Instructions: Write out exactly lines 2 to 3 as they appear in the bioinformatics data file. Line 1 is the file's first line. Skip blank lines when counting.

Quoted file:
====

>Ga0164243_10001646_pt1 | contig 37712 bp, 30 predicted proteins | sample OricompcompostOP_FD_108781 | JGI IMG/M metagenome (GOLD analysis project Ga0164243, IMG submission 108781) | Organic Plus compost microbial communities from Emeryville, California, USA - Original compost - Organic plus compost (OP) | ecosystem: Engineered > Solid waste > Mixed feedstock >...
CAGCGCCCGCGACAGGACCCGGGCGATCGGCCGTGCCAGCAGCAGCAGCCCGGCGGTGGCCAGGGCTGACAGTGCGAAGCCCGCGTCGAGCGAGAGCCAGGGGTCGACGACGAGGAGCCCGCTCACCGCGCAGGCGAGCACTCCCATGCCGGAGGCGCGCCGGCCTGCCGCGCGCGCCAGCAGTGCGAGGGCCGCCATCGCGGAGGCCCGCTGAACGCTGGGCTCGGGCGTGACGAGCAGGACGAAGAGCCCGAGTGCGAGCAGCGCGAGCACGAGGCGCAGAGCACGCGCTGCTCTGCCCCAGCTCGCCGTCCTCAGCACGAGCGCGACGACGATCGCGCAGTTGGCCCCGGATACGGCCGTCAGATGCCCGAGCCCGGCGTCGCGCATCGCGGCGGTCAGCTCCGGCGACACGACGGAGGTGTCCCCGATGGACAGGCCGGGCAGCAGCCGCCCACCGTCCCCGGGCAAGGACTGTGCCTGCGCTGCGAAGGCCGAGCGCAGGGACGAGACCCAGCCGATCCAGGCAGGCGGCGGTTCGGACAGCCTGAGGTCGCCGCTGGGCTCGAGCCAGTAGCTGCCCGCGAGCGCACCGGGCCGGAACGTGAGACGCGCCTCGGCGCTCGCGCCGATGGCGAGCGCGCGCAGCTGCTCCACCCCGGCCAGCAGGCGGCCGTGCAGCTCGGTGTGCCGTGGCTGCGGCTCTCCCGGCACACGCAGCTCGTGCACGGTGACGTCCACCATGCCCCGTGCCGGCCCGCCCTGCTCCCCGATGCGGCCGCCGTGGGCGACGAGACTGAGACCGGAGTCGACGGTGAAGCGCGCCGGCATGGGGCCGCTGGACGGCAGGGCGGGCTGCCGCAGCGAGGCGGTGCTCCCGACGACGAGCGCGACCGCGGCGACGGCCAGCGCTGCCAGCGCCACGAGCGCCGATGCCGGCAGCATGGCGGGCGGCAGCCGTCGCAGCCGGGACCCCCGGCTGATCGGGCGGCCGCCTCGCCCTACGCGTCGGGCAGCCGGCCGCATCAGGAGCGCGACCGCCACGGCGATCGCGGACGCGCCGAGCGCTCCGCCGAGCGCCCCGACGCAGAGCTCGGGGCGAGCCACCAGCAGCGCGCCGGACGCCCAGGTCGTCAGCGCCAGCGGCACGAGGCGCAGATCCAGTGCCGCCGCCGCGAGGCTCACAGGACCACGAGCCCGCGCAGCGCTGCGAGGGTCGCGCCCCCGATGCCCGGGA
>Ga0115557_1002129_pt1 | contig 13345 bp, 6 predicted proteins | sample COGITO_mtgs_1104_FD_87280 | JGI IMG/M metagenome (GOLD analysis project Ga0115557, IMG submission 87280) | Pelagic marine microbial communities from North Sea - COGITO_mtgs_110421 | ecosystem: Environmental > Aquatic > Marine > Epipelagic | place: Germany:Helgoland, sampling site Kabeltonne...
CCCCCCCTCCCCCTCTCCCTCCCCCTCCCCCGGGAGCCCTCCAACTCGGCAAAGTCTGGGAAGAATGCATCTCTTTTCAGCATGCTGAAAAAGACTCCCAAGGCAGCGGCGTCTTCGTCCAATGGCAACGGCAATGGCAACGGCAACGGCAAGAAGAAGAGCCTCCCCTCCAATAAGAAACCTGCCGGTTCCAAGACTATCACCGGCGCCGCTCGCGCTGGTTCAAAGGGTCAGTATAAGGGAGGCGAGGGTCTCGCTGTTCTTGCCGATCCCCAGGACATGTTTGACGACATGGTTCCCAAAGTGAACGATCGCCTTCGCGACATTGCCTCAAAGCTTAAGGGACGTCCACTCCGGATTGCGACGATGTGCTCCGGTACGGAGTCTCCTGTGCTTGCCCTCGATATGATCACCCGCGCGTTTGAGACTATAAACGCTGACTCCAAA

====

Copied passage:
CAGCGCCCGCGACAGGACCCGGGCGATCGGCCGTGCCAGCAGCAGCAGCCCGGCGGTGGCCAGGGCTGACAGTGCGAAGCCCGCGTCGAGCGAGAGCCAGGGGTCGACGACGAGGAGCCCGCTCACCGCGCAGGCGAGCACTCCCATGCCGGAGGCGCGCCGGCCTGCCGCGCGCGCCAGCAGTGCGAGGGCCGCCATCGCGGAGGCCCGCTGAACGCTGGGCTCGGGCGTGACGAGCAGGACGAAGAGCCCGAGTGCGAGCAGCGCGAGCACGAGGCGCAGAGCACGCGCTGCTCTGCCCCAGCTCGCCGTCCTCAGCACGAGCGCGACGACGATCGCGCAGTTGGCCCCGGATACGGCCGTCAGATGCCCGAGCCCGGCGTCGCGCATCGCGGCGGTCAGCTCCGGCGACACGACGGAGGTGTCCCCGATGGACAGGCCGGGCAGCAGCCGCCCACCGTCCCCGGGCAAGGACTGTGCCTGCGCTGCGAAGGCCGAGCGCAGGGACGAGACCCAGCCGATCCAGGCAGGCGGCGGTTCGGACAGCCTGAGGTCGCCGCTGGGCTCGAGCCAGTAGCTGCCCGCGAGCGCACCGGGCCGGAACGTGAGACGCGCCTCGGCGCTCGCGCCGATGGCGAGCGCGCGCAGCTGCTCCACCCCGGCCAGCAGGCGGCCGTGCAGCTCGGTGTGCCGTGGCTGCGGCTCTCCCGGCACACGCAGCTCGTGCACGGTGACGTCCACCATGCCCCGTGCCGGCCCGCCCTGCTCCCCGATGCGGCCGCCGTGGGCGACGAGACTGAGACCGGAGTCGACGGTGAAGCGCGCCGGCATGGGGCCGCTGGACGGCAGGGCGGGCTGCCGCAGCGAGGCGGTGCTCCCGACGACGAGCGCGACCGCGGCGACGGCCAGCGCTGCCAGCGCCACGAGCGCCGATGCCGGCAGCATGGCGGGCGGCAGCCGTCGCAGCCGGGACCCCCGGCTGATCGGGCGGCCGCCTCGCCCTACGCGTCGGGCAGCCGGCCGCATCAGGAGCGCGACCGCCACGGCGATCGCGGACGCGCCGAGCGCTCCGCCGAGCGCCCCGACGCAGAGCTCGGGGCGAGCCACCAGCAGCGCGCCGGACGCCCAGGTCGTCAGCGCCAGCGGCACGAGGCGCAGATCCAGTGCCGCCGCCGCGAGGCTCACAGGACCACGAGCCCGCGCAGCGCTGCGAGGGTCGCGCCCCCGATGCCCGGGA
>Ga0115557_1002129_pt1 | contig 13345 bp, 6 predicted proteins | sample COGITO_mtgs_1104_FD_87280 | JGI IMG/M metagenome (GOLD analysis project Ga0115557, IMG submission 87280) | Pelagic marine microbial communities from North Sea - COGITO_mtgs_110421 | ecosystem: Environmental > Aquatic > Marine > Epipelagic | place: Germany:Helgoland, sampling site Kabeltonne...